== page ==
Optionality in Salarymen’s Lives

When I look around my peer group (10 year old MBAs/engineers), I see most of them well-settled in high paying jobs, living comfortable lives most other people can only dream of. They live their lives in as low risk a mode as it gets. Their jobs and cash flows are secure, and would most certainly come every month without any hiccup. Even in the rare event of their company or division being laid off, they would be in another job in no time at all. But, as with any low risk activity or strategy, the benefits are pretty linear (say, an x% salary increment every year or a slow grind up the hierarchy every 2 years).

Now as far as their investments are concerned, most of them buy a house or land or put it all in a fixed deposit. Again, all of them bunched up in the low risk end of the spectrum with linear, predictable, low benefits.

As in the financial derivatives market (call and put options), life also gives ‘options’. Now, what’s an option in the financial derivatives market? An option contract offers the buyer ‘the right but not the obligation to buy or sell the underlying asset’ at a pre determined price at a future date. Now, why is this an insanely interesting instrument in the derivatives market? Because, it gives one an opportunity to enter into a contract with outsized future benefits with very little cost or future loss. I know the cost today and that is the maximum I would lose. But, I keep my options open for an unexpected, big exponential benefit. Think insurance contracts, which works like an option in case of an unexpected bad event or outcome. If everyone buys insurance contracts to protect against big downsides, why aren’t enough people buying ‘options’ that gives them outsized benefits with very little cost for them?

Mr. Taleb calls it a barbell strategy in life. Think of a barbell with weights on both ends. Similarly, you are more benefited if you combine low risk, more certainty, low benefits on one end of the barbell, with high risk, more uncertainty, high benefits on the other end (think – investing in bitcoin with a high paying stable job), with nothing in between. This is as opposed to being in the middle of the barbell, with mediocre benefits and middle of the range risk that doesn’t even give you certainty (think – investing in debt funds with an uncertain low paying job).

But the most important thing to note here is that one should only buy options that doesn’t cost much. Don’t go out building a power plant on debt when on a salary. That neither a cheap option nor gives outsized benefits soon enough.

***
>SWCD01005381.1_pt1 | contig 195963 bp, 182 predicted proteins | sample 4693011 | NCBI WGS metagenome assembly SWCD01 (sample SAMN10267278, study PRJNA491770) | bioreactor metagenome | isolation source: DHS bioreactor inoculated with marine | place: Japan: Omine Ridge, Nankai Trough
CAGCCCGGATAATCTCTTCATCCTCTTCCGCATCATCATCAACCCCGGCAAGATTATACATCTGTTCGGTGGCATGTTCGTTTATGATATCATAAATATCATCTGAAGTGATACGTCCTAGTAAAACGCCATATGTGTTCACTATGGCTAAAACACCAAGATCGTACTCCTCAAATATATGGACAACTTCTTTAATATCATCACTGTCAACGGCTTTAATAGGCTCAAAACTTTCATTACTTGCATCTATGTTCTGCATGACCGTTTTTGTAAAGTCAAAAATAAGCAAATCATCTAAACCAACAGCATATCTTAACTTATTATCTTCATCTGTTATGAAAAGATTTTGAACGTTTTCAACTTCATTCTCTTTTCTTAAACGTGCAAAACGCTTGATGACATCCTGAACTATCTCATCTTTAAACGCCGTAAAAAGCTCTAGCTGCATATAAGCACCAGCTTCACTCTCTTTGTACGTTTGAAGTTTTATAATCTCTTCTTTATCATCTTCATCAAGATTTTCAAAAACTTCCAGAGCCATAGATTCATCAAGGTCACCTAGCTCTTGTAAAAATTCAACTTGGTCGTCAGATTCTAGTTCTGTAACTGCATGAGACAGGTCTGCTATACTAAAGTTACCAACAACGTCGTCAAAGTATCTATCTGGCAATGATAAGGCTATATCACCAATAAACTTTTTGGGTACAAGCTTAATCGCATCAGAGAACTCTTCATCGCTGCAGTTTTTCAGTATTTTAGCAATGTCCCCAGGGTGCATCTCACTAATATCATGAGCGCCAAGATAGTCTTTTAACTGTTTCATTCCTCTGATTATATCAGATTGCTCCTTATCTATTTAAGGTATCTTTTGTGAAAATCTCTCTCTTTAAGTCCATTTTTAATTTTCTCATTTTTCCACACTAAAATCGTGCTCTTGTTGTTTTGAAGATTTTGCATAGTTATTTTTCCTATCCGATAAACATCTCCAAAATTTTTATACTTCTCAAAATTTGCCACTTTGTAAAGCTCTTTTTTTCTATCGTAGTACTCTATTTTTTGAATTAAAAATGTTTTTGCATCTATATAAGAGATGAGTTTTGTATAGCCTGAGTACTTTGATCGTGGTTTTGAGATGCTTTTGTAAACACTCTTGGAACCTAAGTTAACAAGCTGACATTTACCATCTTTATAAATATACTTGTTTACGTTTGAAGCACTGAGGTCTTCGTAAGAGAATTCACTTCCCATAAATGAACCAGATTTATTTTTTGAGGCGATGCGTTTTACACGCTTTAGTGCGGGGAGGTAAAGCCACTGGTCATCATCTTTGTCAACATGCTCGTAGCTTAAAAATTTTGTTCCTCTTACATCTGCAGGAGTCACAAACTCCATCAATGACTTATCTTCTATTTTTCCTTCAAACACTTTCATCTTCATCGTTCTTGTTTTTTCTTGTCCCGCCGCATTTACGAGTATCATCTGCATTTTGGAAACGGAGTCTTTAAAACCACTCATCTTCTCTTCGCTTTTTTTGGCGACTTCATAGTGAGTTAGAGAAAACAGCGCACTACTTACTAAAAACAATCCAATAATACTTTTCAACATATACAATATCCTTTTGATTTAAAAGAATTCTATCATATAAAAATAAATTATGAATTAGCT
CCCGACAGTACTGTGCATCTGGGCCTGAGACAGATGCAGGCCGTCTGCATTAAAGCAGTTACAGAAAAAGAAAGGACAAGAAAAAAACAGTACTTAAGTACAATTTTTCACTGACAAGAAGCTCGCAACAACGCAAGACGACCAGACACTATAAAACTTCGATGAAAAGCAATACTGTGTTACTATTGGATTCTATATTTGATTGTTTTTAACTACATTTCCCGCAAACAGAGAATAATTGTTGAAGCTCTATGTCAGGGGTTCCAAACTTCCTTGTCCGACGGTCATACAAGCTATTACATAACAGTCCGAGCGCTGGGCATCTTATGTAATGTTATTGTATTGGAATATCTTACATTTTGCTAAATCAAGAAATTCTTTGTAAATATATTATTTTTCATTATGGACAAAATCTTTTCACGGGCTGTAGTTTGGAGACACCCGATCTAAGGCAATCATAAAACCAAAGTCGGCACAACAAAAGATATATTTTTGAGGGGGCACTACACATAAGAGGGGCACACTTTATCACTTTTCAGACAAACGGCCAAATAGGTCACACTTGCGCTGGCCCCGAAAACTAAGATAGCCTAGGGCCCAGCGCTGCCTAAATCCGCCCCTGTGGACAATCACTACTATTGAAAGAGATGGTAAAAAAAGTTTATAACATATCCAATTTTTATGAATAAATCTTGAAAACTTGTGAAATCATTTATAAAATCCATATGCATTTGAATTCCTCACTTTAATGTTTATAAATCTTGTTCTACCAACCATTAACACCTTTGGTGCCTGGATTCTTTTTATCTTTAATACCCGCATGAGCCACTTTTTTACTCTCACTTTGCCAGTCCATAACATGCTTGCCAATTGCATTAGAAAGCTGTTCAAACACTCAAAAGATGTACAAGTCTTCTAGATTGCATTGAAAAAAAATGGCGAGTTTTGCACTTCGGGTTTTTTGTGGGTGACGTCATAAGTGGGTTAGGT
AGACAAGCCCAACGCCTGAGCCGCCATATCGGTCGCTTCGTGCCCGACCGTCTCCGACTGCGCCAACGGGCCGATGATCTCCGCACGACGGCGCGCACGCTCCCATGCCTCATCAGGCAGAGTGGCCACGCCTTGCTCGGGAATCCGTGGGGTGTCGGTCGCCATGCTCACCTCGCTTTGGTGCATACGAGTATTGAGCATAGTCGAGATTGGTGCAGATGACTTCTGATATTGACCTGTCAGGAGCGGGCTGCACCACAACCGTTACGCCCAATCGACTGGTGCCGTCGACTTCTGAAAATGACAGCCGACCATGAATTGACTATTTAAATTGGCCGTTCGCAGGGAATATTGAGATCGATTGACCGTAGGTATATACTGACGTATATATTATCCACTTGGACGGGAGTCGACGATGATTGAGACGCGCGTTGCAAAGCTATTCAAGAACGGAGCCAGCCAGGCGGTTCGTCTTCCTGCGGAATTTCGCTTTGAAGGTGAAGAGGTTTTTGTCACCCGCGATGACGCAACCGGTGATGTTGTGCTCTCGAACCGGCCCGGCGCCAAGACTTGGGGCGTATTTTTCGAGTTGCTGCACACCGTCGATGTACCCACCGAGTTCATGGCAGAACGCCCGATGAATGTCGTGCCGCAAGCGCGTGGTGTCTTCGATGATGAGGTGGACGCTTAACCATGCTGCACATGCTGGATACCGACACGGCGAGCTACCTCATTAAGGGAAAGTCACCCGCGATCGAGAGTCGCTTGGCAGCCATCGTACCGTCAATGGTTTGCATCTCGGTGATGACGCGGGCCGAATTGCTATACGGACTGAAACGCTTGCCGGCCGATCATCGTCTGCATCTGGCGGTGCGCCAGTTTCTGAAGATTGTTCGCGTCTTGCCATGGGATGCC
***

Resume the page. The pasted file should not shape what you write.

What are some cheap options with outsized benefits that grow exponentially?

1. Start an online business
2. Write a book
3. Go to parties
4. Invest in higher risk alternative investment funds
5. Invest in art/bitcoin/sports memorabilia

Some barbell examples:

1. Working in the government and writing a book
2. Clerk moonlighting as an Uber driver (tons of serendipity in the latter)
3. A VP in a bank investing in a momentum derivative fund
4. Owning a commercial rent paying property, and working in a low salary high ESOP startup

What’s not a barbell:

1. A start-up employee trying to build his own business on the side (both on the upper end of risk)
2. A clerk investing in only debt funds (both on the middle end of risk with mediocre benefits)
3. A highly paid tech engineer buying only govt bonds and FDs (both on the low risk, predictable low return end)

So, there are multiple ways to play the barbell – be it in investments or in life. Being a risk averse individual does not mean that one cannot/shouldn’t engage high risk activities. The only thing one should make sure is that particular activity should present a possible outsized benefit and that the cost of the option isn’t high. The odds remains in your favour that way. One shouldn’t do a wheelie on an airport runway just because it’s a high risk activity. Neither the benefit is high nor the odds are in your favour, along with the possible outcome of complete ruin!

Are there any other interesting ways by which you are trying capture optionality in your daily lives? Do let us know in the comments below!

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